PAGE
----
For those who are interested, Wikipedia has a fascinating list of folks who support calling Israel’s actions apartheid (including the UN, Jimmy Carter, and others) as well as arguments criticizing the analogy.

What really pisses me off, though, is how Michael Lucas and others equate “criticism of Israel” with “antisemitism,” something that causes me no end of frustration. Being critical of Israel – even saying straight out “Israel is stupid and should be dissolved, because religious states are inherently problematic” – is not antisemitism! Antisemitism is specifically anti-Judaism, and Judaism and the State of Israel should not be viewed as equivalent.

So there.

The QuAIA FAQ also has a really interesting answer to “Do you support Israel’s right to exist?

It’s hard to answer this question without making clear what exactly it means. For example, when apartheid ended in South Africa, did South Africa cease to exist? Or did only apartheid South Africa cease to exist? Did apartheid South Africa have a right to exist? Does Canada have the right to exist? Do states, in general, have the right to exist? Or is this a right that only people and peoples have?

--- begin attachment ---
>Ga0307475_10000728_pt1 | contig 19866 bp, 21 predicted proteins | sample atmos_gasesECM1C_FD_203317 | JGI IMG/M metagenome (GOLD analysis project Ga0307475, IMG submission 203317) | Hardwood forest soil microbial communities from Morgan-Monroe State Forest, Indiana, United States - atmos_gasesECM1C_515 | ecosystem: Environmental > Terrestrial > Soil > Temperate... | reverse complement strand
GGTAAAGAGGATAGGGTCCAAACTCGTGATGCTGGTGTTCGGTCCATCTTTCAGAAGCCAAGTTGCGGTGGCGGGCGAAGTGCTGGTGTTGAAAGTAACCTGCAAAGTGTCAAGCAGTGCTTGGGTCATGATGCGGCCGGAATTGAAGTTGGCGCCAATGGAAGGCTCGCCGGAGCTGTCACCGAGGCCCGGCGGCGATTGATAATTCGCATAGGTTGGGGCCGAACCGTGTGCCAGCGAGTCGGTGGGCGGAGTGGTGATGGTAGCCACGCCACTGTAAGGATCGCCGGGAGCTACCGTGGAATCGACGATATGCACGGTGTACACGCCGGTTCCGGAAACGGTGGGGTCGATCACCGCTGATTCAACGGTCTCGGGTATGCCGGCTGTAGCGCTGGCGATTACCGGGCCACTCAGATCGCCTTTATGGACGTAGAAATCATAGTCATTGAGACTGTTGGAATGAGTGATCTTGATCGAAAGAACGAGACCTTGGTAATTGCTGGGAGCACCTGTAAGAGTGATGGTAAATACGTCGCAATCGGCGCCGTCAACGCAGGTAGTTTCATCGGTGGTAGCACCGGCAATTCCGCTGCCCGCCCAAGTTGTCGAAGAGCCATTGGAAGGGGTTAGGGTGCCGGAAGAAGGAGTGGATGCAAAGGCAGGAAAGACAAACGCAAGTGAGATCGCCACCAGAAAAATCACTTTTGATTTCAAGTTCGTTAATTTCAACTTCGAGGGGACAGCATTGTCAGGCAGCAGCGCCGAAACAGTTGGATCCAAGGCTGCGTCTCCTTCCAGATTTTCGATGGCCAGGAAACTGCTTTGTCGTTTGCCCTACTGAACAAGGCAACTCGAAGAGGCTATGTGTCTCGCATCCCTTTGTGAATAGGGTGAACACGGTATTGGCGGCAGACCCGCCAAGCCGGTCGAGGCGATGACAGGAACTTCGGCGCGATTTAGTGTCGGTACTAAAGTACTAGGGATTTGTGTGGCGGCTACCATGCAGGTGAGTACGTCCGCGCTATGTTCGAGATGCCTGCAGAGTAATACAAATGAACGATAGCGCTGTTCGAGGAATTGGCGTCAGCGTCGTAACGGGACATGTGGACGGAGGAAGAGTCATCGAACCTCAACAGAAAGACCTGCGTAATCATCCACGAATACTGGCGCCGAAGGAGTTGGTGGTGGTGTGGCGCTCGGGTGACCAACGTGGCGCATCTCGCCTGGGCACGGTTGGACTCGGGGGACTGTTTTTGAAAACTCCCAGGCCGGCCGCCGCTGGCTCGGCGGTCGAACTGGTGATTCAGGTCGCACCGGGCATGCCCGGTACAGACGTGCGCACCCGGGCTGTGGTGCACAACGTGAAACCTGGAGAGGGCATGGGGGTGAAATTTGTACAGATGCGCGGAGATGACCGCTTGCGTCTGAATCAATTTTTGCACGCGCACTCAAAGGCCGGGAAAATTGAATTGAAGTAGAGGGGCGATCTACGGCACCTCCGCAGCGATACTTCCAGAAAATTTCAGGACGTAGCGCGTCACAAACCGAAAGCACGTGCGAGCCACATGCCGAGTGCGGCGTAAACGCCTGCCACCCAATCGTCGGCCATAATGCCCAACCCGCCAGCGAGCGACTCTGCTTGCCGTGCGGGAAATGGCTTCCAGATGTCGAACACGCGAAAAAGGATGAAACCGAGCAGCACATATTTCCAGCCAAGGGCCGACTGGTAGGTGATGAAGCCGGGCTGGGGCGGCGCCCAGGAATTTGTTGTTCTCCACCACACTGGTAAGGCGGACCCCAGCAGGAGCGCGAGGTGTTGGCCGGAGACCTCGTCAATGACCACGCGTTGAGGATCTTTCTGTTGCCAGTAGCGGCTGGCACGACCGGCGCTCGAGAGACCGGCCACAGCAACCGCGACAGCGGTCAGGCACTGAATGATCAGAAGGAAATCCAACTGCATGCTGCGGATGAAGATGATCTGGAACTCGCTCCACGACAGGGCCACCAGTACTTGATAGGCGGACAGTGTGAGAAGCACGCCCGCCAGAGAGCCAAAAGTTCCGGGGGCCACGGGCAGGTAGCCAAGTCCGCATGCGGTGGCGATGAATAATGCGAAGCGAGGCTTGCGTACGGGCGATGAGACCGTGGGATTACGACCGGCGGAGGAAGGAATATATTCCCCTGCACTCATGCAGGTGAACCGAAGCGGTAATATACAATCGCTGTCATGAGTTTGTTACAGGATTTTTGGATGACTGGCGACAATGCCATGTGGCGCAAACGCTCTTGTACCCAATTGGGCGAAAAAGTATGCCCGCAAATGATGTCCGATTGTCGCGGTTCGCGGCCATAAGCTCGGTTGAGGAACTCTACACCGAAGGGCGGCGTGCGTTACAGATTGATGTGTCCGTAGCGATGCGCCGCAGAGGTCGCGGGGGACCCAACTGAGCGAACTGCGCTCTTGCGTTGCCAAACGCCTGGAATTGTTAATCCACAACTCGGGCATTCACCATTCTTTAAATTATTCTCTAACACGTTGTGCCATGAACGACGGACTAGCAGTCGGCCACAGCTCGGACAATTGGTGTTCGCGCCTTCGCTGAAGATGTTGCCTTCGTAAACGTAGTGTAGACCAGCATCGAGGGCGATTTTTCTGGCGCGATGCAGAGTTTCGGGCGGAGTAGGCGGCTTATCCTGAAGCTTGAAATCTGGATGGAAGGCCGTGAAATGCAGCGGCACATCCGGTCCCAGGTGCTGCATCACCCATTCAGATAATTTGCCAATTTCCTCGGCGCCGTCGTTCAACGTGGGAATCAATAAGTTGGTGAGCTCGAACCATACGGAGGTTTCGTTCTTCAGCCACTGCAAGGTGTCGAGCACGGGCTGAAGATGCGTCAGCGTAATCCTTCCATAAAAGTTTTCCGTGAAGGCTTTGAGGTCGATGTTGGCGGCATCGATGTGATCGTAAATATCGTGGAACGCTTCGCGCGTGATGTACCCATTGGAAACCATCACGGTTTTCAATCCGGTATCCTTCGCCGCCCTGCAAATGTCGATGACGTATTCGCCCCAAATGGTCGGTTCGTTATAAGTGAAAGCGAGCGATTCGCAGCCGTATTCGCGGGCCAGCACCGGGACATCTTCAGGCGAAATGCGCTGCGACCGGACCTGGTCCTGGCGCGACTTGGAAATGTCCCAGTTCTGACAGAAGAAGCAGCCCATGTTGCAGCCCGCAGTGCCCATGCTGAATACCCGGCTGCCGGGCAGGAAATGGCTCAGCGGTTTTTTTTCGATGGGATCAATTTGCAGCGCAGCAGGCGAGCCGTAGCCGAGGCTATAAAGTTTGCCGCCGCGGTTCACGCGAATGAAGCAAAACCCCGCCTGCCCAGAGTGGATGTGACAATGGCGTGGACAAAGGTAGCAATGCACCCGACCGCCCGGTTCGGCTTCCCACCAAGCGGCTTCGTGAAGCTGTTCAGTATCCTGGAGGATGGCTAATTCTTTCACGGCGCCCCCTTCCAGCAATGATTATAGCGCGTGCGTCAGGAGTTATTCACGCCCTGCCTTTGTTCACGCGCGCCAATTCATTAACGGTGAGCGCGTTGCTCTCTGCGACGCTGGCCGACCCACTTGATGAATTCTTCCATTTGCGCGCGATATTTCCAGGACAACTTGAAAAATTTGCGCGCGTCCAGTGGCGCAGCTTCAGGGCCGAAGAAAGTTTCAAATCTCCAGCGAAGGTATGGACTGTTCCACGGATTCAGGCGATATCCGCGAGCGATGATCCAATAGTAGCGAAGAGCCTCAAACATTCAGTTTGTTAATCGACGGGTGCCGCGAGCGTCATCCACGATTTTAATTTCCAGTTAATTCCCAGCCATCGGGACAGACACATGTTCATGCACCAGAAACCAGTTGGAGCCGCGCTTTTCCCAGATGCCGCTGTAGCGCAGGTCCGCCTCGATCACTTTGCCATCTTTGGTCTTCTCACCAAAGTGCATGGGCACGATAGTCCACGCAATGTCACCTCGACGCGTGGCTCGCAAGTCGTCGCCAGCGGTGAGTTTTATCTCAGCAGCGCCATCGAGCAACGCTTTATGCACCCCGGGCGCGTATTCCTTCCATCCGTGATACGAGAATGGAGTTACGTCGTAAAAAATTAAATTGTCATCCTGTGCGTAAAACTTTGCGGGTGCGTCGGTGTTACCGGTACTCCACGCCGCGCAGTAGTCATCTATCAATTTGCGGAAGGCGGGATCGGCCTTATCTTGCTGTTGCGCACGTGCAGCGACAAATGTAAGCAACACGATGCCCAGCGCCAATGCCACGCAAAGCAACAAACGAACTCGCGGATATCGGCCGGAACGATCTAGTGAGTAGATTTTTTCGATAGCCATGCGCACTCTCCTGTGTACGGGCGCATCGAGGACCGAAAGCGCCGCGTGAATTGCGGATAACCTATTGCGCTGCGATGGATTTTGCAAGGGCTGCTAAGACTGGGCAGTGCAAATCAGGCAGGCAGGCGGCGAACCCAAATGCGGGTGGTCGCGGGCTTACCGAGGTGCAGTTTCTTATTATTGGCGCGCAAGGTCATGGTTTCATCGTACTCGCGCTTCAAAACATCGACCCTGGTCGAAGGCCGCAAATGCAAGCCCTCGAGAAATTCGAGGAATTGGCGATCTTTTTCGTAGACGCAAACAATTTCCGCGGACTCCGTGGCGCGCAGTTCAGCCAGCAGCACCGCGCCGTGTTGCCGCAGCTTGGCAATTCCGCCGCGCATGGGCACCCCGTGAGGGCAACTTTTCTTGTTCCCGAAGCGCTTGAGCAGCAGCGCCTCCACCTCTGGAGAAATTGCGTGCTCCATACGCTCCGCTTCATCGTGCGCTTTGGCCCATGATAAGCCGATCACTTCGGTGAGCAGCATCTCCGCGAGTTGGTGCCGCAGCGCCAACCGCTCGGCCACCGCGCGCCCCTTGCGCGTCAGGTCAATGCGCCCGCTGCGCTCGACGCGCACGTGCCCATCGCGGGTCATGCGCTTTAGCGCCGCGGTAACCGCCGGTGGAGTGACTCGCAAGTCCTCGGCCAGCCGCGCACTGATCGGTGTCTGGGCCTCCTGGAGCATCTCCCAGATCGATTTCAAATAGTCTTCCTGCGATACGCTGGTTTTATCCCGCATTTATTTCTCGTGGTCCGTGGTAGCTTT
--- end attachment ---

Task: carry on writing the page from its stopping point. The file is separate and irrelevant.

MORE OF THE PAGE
It is a strange and specious wording, superficially plausible, that originates with and is used by defenders of apartheid Israel to frame the debate in a tendentious way. The phrasing does not come from any left-wing group that criticizes Israel on the basis of human rights, justice, and equality. The question is, does Israel recognize the Palestinians’ right to exist as a people? The answer reflected in Israel’s every deed on the ground seems to be NO.